Status of Women in Astronomy: Still a Long Way to Go
Mamta Pommier (LUMP/CNRS, Université de Montpellier, France) and Arianna Piccialli (Royal Belgium Institute of Space Aeronomy, Belgium), on behalf of the IAU Women in Astronomy Working Group, take a first look at factors suppressing the careers of women astronomers around the world.
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For decades, women have been under-represented in the fields of astronomy and STEM (science, technology, engineering and mathematics) due to a variety of factors suppressing their careers. While there have been global efforts in the past to address these issues, they have only been marginally successful and recent global surveys do not show promising trends.
The IAU strategic plan from 2020-2030 aims to address the challenges faced by women in working in astronomy, foster inclusiveness, and facilitate the advancement of the next generation of astronomers. By developing effective policies and action plans, the strategy aims to improve gender-balance and equal opportunity in the workplace.
The IAU membership data for the last 25 years suggests that the percentage of women among the total members has risen from 11.2% in 1997 to 20.7% in 2021. However, digging into the statistics further presents a more complex picture. There was a slow increase of 1.7% from 1997 to 2006, a surge of up to 6.1% in 2015 due to an increase in registrations by younger members globally, followed by another period of slow growth (1.7%) from 2015 to 2021.1
In 2022, only 21.2% of all IAU members are female, and just 1.6% of members from any gender participate in the Women in Astronomy Working Group (Figures 1 and 2). This astonishingly low figure reflects a poor engagement of members in activities to promote equity, diversity and inclusion.
A survey conducted by the IAU Working Group from 2019-2021 on working conditions of women in astronomy received responses from 750 members around the world, mainly from EU countries (Figure 3).2
The results of this survey suggest that the most prominent factors reported as affecting the career of women astronomers are: maternity breaks, child and family caring responsibilities, stereotypes, non-permanent or low paid positions, suppression of work and expertise, lack of acknowledgment, the ‘leaky pipeline’ and ‘glass ceiling’ effects, unethical and biased work evaluation, unfair hiring practices, humiliation and bullying by younger and older colleagues due to working conditions, discrimination due to origin, and sexual/mental harassment issues by both male and female colleagues (Figure 4).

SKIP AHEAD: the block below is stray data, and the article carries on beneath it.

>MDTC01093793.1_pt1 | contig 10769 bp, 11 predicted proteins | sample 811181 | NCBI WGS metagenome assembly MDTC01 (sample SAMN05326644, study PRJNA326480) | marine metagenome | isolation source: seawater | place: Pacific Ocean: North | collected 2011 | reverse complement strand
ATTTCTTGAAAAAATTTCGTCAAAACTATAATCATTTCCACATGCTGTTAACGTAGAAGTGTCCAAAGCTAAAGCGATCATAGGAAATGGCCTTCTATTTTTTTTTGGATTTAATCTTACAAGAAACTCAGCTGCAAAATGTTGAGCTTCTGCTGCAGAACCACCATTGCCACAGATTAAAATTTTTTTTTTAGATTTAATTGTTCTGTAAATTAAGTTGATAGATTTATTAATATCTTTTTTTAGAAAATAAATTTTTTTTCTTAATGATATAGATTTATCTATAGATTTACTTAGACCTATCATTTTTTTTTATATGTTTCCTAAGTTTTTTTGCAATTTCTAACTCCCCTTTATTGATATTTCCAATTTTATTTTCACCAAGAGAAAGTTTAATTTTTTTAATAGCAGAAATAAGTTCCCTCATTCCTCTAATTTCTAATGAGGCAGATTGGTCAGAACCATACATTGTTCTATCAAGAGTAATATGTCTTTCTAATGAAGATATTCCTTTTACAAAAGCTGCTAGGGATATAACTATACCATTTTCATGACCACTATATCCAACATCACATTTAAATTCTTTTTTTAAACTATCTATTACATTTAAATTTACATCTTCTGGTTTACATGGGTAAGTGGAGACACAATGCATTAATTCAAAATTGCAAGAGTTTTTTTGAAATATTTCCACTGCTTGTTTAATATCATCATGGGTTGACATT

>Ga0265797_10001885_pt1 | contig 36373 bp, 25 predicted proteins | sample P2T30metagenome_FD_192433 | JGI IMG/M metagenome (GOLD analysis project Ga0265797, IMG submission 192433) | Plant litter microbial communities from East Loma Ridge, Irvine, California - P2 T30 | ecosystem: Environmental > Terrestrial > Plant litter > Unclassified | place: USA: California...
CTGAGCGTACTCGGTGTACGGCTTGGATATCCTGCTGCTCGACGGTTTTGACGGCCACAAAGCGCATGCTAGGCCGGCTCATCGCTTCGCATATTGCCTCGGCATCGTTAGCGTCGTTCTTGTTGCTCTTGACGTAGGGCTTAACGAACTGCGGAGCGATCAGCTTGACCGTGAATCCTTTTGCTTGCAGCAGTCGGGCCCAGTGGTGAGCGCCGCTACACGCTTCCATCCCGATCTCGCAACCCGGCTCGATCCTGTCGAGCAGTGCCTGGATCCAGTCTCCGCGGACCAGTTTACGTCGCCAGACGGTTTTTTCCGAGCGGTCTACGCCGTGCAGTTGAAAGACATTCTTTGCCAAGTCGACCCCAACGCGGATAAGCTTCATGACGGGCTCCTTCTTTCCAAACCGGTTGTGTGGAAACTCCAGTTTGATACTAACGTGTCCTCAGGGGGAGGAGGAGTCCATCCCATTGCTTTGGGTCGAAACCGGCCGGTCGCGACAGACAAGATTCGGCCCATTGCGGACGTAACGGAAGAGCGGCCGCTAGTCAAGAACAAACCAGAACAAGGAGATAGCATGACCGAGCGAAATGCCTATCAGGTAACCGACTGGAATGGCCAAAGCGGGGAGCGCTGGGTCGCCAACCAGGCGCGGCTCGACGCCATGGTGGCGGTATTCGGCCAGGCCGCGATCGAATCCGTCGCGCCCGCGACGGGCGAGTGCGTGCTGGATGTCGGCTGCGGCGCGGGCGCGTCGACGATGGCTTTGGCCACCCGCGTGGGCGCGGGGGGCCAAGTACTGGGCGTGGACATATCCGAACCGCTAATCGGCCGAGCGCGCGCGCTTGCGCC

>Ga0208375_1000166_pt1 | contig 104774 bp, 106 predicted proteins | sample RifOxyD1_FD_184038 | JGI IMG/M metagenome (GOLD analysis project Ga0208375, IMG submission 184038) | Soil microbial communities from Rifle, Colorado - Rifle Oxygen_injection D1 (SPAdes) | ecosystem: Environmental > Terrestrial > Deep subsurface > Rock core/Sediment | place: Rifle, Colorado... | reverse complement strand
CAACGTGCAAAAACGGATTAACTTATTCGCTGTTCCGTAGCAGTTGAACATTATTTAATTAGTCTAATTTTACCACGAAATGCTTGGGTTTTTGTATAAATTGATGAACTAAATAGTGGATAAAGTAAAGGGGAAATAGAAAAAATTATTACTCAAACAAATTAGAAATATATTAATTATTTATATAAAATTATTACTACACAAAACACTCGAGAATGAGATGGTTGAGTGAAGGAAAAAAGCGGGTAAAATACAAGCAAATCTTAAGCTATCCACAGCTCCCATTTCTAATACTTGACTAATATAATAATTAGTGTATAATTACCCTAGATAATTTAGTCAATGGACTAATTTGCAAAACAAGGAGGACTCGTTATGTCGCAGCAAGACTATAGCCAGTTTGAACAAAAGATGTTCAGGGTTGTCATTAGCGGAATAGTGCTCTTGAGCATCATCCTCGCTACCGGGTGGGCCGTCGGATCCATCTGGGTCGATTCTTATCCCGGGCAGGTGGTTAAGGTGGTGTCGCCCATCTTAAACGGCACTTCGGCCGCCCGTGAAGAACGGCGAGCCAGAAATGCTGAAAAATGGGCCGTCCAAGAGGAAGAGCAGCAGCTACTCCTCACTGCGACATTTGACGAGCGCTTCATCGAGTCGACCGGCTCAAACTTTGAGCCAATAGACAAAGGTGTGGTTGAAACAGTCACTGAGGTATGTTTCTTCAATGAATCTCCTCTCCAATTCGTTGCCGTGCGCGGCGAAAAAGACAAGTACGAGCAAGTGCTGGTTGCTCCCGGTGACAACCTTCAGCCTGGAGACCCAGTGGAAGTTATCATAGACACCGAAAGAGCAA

*Other factors include: Lack of women Role models, Lack of flexibility, Glass ceiling effect, Unethical/unfair work evaluation by both men and women, Sexual and Mental harassment by both major and minor groups, Partner/Family support, Lack of Motivation/self confidence, Imposter syndrome, Lack of visibility/no acknowledgement/suppression by both men and women, Racism by both men and women, Need for over Socialisation to get jobs, Overworking constraints, Low salary, “I don’t know any”.
While gender-balance policies have existed in workplaces for decades, they have proved to be ineffective, due to a lack of funds to support women in astronomy at every career stage. Most of the work related to gender-balance is being carried out on a volunteer (unpaid) basis, since (largely) no funds are provided to address these issues by funding agencies and institutions. However, with the impacts affecting half of the working population in this field of expertise, this is an area of serious concern for all astronomy.
In December 2021, the IAU Women in Astronomy Working Group launched Ensemble, a magazine to offer a voice to women in astronomy to share ideas, experiences, skills, define key efforts for the future, and engage policy makers and worldwide citizens. You can find a full report on the survey and much more in the first issue. For any queries, contact Mamta Pommier (Chair, IAU Women in Astronomy, email: email@example.com).
2. Pommier et al 2021 https://bit.ly/EnsembleIAU